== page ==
The fourth Sunday of Easter is nicknamed “Good Shepherd Sunday” mainly because in all three years of our lectionary, there is some reading from the Gospel of John having to do with sheep. Today we hear Jesus is the gate by which the sheep come and go and find pasture. Baptism is our gate through which we enter the Church and each week we come back to be nourished at the Eucharist and then go out to be the Gospel in the world. But make no mistake, the thief who comes to steal, kill and destroy is ever present and ever trying to steal us away.
So who, or what, is this thief who tries to steal our “abundant life”? And what is abundant life anyway? In order to approach this, we need to see this story in context. The downside of the lectionary is it chops up scripture and we lose the context. This passage happens as the ending to the story of the man born blind – which we heard in Lent when Canon Slater was with us. Remember? That’s the story of when Jesus healed the man born blind. He didn’t restore the man’s sight; he created the man’s sight ex nihilo (out of nothing). The man is then brought into the temple and grilled by the Pharisees about what happened to him. There is a long interchange including bringing in his parents to testify. The upshot of it all is that in the narrative, the man born blind not only receives sight physically, he receives freedom and finds his voice to advocate for himself. This is liberation! And the price he pays is … expulsion from the community.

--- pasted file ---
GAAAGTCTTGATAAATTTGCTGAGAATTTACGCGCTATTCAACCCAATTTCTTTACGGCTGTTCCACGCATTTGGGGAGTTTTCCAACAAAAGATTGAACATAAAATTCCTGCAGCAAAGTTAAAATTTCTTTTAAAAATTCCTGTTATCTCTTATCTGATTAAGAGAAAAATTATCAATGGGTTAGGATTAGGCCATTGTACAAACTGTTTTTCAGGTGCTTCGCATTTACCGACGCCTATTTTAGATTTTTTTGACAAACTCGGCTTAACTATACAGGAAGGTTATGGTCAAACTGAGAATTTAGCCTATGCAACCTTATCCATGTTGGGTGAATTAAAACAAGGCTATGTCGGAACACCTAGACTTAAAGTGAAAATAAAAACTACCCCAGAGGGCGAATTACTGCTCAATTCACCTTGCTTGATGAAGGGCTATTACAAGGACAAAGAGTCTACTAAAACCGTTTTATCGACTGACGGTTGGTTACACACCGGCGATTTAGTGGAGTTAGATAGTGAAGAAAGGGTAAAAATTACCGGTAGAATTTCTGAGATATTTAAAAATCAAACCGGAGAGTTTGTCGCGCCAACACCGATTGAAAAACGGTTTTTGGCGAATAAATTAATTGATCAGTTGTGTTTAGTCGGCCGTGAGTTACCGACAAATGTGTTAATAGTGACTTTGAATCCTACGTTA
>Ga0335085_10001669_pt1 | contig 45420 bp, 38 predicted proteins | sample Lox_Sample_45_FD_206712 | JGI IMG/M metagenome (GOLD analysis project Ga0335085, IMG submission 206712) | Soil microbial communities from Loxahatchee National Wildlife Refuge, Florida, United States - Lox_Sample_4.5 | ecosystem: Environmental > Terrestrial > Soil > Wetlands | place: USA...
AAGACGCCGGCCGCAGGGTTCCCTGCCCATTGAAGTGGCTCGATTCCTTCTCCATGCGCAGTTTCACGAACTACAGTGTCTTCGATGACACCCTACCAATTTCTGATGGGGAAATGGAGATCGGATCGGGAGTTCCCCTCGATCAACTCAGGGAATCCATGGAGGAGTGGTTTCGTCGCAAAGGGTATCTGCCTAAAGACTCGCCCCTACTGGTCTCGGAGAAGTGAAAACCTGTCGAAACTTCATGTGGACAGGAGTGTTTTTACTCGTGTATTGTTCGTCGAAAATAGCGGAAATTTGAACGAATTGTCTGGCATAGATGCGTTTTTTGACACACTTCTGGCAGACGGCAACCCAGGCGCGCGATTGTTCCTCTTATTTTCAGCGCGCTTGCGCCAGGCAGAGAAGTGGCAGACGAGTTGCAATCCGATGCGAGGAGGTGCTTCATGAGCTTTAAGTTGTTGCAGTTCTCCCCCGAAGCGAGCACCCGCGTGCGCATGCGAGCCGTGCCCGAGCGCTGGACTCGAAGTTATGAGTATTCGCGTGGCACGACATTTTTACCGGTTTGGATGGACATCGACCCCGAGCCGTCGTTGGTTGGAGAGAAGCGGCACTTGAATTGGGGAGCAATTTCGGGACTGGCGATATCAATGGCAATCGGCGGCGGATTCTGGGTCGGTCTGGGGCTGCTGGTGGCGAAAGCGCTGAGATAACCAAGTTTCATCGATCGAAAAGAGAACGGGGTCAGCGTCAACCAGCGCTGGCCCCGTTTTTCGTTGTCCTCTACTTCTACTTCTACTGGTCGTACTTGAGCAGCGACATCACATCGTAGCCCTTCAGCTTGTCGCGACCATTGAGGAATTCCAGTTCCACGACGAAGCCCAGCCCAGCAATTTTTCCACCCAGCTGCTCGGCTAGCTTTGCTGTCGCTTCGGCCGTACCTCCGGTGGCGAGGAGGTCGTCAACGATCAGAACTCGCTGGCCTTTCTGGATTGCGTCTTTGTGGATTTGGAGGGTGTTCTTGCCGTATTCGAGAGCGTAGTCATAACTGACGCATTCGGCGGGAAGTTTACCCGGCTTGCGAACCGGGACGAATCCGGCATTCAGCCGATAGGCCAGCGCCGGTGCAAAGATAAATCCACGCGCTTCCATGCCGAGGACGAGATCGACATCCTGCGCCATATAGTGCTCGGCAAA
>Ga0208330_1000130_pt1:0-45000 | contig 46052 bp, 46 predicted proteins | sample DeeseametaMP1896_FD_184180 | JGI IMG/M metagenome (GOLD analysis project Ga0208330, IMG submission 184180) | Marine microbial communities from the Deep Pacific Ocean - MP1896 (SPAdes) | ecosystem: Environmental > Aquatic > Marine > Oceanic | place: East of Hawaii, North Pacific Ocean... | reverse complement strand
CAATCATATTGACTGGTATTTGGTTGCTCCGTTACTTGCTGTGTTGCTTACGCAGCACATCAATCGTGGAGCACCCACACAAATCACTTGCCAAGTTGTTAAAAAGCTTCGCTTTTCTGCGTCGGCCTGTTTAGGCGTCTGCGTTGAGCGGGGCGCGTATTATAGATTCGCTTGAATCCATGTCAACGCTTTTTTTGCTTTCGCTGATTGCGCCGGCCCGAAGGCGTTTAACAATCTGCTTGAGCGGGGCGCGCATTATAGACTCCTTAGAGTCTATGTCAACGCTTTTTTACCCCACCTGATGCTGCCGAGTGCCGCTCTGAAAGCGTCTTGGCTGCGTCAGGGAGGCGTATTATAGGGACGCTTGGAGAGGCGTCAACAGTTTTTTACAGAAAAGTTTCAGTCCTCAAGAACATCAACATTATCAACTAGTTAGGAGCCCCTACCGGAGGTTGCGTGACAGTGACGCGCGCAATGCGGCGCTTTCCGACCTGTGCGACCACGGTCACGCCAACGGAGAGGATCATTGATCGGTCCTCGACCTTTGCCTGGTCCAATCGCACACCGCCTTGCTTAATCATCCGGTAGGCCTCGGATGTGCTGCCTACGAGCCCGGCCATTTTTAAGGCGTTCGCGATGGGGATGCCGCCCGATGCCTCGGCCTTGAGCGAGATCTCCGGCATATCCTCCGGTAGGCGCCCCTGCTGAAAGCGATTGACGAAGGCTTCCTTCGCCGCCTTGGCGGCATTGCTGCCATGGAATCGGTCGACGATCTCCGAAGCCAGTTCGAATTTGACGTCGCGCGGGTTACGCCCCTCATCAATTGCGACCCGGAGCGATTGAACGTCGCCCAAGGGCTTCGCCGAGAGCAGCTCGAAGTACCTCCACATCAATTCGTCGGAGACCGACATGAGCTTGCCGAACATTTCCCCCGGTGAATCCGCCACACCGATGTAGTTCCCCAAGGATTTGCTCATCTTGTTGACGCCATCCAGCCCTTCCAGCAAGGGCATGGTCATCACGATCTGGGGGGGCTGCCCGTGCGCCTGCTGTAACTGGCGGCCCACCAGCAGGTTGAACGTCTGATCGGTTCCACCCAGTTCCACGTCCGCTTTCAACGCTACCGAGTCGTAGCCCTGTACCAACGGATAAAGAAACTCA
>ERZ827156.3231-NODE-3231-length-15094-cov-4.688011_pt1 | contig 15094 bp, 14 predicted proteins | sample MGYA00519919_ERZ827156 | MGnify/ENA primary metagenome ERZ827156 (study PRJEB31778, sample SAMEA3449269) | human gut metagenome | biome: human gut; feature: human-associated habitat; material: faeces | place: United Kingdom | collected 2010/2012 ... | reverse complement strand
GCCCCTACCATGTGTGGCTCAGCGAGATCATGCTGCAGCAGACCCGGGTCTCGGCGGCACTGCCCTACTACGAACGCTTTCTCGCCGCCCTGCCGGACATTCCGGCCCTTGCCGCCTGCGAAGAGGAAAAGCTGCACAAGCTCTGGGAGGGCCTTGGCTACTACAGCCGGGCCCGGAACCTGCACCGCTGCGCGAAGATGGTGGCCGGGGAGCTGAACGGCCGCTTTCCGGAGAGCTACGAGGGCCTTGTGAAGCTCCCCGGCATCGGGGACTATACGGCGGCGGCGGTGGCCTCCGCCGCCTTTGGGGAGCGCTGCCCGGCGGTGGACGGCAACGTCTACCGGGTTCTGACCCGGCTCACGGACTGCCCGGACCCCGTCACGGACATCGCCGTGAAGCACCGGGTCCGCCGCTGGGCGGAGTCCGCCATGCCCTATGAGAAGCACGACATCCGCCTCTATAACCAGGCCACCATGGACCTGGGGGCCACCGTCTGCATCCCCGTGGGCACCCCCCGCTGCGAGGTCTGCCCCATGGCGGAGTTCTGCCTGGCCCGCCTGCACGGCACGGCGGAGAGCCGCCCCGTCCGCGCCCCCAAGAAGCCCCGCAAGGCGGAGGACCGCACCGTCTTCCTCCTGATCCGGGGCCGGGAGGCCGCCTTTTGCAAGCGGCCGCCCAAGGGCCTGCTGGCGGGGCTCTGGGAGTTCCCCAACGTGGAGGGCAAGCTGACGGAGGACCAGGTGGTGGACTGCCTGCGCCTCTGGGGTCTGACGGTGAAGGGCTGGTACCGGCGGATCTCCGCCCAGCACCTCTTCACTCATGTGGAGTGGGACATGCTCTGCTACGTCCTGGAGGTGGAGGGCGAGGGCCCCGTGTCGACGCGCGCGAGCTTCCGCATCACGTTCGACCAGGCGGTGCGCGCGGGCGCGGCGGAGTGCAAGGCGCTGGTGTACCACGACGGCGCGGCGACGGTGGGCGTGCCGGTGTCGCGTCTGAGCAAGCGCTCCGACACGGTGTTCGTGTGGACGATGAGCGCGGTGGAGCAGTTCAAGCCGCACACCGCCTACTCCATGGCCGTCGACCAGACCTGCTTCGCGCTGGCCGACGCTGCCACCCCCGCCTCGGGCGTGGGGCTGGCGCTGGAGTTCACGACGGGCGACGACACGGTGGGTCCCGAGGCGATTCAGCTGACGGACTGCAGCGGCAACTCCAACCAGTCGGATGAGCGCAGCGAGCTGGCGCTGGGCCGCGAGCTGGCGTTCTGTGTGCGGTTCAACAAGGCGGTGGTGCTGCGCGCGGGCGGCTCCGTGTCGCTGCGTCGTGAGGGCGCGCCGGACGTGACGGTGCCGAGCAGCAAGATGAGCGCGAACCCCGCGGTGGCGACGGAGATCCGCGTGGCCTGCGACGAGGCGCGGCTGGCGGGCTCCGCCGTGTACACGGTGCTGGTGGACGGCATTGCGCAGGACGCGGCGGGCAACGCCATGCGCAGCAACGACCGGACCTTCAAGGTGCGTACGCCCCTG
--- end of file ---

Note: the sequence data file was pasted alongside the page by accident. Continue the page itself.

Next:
Immediately following the healing and inquisition is when Jesus teaches about abundant life. For the man born blind, abundant life was sight and freedom … but both came at a price of being cast out of the system. This implies that “abundant life” is contextual – what it meant for the man born blind isn’t what it might mean to you and me. And if abundant life is contextual, then the thief who would kill, steal and destroy it is also contextual. So what does this mean in our context?